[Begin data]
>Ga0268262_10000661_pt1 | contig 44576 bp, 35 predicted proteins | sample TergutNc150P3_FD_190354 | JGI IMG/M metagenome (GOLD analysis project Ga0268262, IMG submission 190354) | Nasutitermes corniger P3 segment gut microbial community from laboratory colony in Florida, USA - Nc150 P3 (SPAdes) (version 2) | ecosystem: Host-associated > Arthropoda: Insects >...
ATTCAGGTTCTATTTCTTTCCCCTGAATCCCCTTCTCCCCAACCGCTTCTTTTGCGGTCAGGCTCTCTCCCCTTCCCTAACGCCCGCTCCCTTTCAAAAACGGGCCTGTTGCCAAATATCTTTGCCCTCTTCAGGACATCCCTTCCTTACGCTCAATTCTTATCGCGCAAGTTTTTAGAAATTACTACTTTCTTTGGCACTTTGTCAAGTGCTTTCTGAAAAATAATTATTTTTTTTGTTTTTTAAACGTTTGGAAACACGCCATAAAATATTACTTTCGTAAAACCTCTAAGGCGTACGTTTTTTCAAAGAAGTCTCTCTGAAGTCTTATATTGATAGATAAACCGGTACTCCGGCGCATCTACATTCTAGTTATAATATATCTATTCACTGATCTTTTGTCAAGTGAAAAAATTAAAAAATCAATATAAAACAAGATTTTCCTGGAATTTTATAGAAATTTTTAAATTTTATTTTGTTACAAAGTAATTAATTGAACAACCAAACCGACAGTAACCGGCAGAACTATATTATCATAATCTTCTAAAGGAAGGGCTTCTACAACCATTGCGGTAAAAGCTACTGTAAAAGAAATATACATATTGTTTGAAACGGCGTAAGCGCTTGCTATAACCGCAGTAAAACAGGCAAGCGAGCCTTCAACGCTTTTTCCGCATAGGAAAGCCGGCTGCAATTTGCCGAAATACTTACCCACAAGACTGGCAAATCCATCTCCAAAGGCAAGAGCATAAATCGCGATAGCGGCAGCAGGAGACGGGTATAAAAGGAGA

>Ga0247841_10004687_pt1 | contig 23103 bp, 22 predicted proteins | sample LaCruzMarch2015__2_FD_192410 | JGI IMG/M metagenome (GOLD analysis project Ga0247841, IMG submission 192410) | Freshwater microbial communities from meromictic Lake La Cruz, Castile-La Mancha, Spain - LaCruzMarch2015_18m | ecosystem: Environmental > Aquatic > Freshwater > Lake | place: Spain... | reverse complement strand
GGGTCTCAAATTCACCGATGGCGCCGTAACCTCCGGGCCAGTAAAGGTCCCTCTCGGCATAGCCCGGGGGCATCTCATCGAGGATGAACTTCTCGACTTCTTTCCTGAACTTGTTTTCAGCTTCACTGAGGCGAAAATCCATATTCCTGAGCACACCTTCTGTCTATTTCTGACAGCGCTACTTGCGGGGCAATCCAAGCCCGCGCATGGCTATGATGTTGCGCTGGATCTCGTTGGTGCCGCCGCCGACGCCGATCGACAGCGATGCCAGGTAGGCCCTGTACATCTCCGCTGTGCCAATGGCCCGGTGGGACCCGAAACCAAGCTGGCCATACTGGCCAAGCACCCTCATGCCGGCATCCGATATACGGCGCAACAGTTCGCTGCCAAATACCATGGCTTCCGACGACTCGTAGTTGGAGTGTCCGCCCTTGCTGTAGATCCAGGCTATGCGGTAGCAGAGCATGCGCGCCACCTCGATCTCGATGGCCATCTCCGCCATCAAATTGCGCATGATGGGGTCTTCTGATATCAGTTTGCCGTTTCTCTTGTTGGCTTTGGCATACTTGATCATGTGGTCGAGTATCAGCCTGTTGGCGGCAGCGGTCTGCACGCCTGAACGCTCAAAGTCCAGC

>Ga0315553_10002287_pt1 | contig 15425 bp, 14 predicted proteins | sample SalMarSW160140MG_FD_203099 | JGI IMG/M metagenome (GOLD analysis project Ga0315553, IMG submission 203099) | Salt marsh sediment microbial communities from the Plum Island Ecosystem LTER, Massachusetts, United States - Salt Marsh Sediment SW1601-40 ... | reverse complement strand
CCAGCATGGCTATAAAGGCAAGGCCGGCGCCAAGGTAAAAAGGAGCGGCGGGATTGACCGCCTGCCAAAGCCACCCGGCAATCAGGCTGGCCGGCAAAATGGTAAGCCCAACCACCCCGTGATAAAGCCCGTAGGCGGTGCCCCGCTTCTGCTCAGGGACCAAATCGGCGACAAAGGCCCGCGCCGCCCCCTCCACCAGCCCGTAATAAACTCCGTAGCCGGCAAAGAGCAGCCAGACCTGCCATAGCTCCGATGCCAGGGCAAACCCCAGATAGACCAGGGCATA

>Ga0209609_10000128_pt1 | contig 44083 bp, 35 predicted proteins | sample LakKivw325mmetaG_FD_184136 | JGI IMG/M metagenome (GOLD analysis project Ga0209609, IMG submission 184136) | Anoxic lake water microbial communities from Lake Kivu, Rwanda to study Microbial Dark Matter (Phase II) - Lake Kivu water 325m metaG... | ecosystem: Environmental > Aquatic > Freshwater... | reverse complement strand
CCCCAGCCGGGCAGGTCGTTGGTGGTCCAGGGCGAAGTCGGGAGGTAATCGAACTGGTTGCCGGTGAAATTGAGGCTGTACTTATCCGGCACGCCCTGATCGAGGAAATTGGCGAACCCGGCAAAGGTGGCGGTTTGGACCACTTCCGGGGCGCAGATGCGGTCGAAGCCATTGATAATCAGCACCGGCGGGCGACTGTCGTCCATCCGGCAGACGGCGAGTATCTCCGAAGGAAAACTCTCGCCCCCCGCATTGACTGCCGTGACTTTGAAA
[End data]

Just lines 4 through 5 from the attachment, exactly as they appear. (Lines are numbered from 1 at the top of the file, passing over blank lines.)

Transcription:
GGGTCTCAAATTCACCGATGGCGCCGTAACCTCCGGGCCAGTAAAGGTCCCTCTCGGCATAGCCCGGGGGCATCTCATCGAGGATGAACTTCTCGACTTCTTTCCTGAACTTGTTTTCAGCTTCACTGAGGCGAAAATCCATATTCCTGAGCACACCTTCTGTCTATTTCTGACAGCGCTACTTGCGGGGCAATCCAAGCCCGCGCATGGCTATGATGTTGCGCTGGATCTCGTTGGTGCCGCCGCCGACGCCGATCGACAGCGATGCCAGGTAGGCCCTGTACATCTCCGCTGTGCCAATGGCCCGGTGGGACCCGAAACCAAGCTGGCCATACTGGCCAAGCACCCTCATGCCGGCATCCGATATACGGCGCAACAGTTCGCTGCCAAATACCATGGCTTCCGACGACTCGTAGTTGGAGTGTCCGCCCTTGCTGTAGATCCAGGCTATGCGGTAGCAGAGCATGCGCGCCACCTCGATCTCGATGGCCATCTCCGCCATCAAATTGCGCATGATGGGGTCTTCTGATATCAGTTTGCCGTTTCTCTTGTTGGCTTTGGCATACTTGATCATGTGGTCGAGTATCAGCCTGTTGGCGGCAGCGGTCTGCACGCCTGAACGCTCAAAGTCCAGC

>Ga0315553_10002287_pt1 | contig 15425 bp, 14 predicted proteins | sample SalMarSW160140MG_FD_203099 | JGI IMG/M metagenome (GOLD analysis project Ga0315553, IMG submission 203099) | Salt marsh sediment microbial communities from the Plum Island Ecosystem LTER, Massachusetts, United States - Salt Marsh Sediment SW1601-40 ... | reverse complement strand